And there came against Gibeah ten thousand chosen men out of all Israel, and the battle was sore: but they knew not that evil was near them.

Ten thousand chosen men. This was a third division, different both from the ambuscade and the army who were fighting at Baal-tamar. The general account stated in Judges 20:35 is followed by a detailed narrative of the battle, which is continued to the end of the chapter.

Verses 35-44

And the LORD smote Benjamin before Israel: and the children of Israel destroyed of the Benjamites that day twenty and five thousand and an hundred men: all these drew the sword. No JFB commentary on these verses.

Verse 45

And they turned and fled toward the wilderness unto the rock of Rimmon: and they gleaned of them in the highways five thousand men; and pursued hard after them unto Gidom, and slew two thousand men of them.

The rock of Rimmon. Numbers of the fugitives found refuge in the caves of this rocky mountain, which is situated to the northeast of Beth-el. Such places are still sought as secure retreats in times of danger; and until the method of blowing up rocks by gunpowder became known, in such caves a few men could sustain a siege for several months.

Verse 46

So that all which fell that day of Benjamin were twenty and five thousand men that drew the sword; all these were men of valour.

All which fell that day of Benjamin. Upon comparing this with Judges 20:35, it will be seen that the loss is stated here in round numbers, and is confined only to that of the third day. We must conclude that 1,000 had fallen during the two previous engagements, in order to make the aggregate amount given, Judges 10:15.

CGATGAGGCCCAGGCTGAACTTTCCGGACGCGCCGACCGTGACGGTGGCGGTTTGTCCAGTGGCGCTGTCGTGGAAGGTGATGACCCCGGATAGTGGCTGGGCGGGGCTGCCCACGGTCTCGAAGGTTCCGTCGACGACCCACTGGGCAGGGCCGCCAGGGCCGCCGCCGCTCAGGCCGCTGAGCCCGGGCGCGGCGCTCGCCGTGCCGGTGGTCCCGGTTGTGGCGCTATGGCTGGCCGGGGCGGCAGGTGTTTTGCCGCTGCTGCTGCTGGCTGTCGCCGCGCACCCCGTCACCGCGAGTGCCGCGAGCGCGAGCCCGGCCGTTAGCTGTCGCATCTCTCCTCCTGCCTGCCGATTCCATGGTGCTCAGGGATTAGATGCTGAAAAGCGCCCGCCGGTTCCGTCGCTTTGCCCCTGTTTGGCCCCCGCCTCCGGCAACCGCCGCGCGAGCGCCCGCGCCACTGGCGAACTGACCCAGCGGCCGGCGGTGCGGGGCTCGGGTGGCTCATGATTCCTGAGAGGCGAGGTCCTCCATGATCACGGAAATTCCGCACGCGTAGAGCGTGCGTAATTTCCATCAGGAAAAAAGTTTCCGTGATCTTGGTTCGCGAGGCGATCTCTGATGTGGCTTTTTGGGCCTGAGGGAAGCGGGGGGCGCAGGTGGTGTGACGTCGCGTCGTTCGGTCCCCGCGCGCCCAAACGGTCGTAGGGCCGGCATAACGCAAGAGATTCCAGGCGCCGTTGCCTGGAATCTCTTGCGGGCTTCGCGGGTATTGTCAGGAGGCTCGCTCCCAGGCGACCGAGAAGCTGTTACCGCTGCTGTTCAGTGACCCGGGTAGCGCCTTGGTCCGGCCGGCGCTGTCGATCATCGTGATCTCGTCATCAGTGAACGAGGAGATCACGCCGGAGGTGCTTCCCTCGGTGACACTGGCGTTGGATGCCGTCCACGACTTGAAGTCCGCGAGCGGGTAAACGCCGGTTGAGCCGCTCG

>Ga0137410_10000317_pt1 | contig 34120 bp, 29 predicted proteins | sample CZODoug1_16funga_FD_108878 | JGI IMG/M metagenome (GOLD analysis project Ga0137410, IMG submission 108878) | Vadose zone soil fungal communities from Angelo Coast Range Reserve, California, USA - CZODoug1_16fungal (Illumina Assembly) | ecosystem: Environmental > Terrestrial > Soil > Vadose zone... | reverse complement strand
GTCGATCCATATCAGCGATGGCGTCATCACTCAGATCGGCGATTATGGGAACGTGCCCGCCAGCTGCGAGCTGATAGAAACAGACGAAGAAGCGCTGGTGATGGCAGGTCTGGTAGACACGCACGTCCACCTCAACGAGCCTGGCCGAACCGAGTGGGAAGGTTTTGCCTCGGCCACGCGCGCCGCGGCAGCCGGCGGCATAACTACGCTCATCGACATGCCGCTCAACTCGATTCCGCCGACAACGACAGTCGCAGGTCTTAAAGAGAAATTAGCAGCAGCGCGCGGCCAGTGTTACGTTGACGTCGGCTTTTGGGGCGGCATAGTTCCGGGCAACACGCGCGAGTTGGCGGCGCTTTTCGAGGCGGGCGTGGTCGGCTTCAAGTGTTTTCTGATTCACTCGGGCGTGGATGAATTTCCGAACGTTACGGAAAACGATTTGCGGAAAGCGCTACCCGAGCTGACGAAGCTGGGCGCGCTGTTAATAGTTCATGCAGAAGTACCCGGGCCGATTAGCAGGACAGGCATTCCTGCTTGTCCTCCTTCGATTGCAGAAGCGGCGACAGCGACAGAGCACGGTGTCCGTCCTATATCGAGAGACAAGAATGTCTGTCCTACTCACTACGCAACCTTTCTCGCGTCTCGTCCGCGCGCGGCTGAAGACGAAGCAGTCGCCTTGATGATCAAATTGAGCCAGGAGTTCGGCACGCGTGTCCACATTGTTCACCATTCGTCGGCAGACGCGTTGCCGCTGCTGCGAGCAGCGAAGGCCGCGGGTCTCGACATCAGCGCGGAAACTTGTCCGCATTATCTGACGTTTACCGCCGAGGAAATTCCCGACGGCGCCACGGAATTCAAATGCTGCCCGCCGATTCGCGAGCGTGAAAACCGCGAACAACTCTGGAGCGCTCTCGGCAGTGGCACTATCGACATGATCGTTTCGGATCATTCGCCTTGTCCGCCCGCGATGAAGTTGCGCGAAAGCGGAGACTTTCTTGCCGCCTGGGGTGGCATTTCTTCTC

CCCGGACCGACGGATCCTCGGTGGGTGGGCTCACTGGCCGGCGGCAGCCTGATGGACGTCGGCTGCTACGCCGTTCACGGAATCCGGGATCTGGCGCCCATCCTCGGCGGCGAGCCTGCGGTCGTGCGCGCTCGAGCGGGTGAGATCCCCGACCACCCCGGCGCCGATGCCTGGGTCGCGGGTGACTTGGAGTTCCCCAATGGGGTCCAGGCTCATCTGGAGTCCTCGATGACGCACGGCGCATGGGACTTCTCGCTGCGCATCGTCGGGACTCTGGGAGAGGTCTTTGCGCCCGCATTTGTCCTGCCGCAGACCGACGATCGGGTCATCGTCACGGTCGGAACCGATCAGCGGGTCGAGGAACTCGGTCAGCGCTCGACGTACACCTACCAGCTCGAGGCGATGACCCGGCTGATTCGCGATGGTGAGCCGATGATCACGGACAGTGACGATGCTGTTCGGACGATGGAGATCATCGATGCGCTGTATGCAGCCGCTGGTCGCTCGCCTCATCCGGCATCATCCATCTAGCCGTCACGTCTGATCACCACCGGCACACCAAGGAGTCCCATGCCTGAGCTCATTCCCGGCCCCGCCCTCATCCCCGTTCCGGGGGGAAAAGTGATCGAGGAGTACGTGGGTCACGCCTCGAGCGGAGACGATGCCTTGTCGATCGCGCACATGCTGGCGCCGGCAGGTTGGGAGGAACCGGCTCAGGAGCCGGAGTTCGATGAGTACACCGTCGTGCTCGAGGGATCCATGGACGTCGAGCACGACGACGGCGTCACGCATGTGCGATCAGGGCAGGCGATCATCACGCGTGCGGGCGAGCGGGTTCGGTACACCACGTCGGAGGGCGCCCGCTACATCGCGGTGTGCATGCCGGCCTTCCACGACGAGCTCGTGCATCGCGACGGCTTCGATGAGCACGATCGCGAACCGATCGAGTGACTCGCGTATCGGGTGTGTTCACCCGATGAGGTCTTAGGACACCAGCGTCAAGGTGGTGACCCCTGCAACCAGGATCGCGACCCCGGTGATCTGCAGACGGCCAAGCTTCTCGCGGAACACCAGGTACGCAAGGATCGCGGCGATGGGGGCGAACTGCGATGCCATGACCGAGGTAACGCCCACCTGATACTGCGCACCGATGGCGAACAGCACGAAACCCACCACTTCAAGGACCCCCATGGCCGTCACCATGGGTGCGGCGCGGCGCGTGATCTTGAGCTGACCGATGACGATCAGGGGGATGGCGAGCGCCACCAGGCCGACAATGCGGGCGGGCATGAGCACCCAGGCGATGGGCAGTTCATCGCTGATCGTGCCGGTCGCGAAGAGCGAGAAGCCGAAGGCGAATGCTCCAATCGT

Verse 47

But six hundred men turned and fled to the wilderness unto the rock Rimmon, and abode in the rock Rimmon four months.

No JFB commentary on this verse.

Verse 48

And the men of Israel turned again upon the children of Benjamin, and smote them with the edge of the sword, as well the men of every city, as the beast, and all that came to hand: also they set on fire all the cities that they came to.

The men of Israel turned again upon the children of Benjamin. This frightful vengeance, extending from Gibeah to the whole territory of Benjamin, was executed under the impetuous impulse of highly-excited passions. But doubtless the Israelites were only the agents of inflicting the righteous retributions of God; and the memory of this terrible crisis, which led almost to the extermination of a whole tribe, was conducive to the future good of the whole nation.

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Bibliographical Information
Jamieson, Robert, D.D.; Fausset, A. R.; Brown, David. "Commentary on Judges 20". "Commentary Critical and Explanatory on the Whole Bible - Unabridged". https://www.studylight.org/commentaries/eng/jfu/judges-20.html. 1871-8.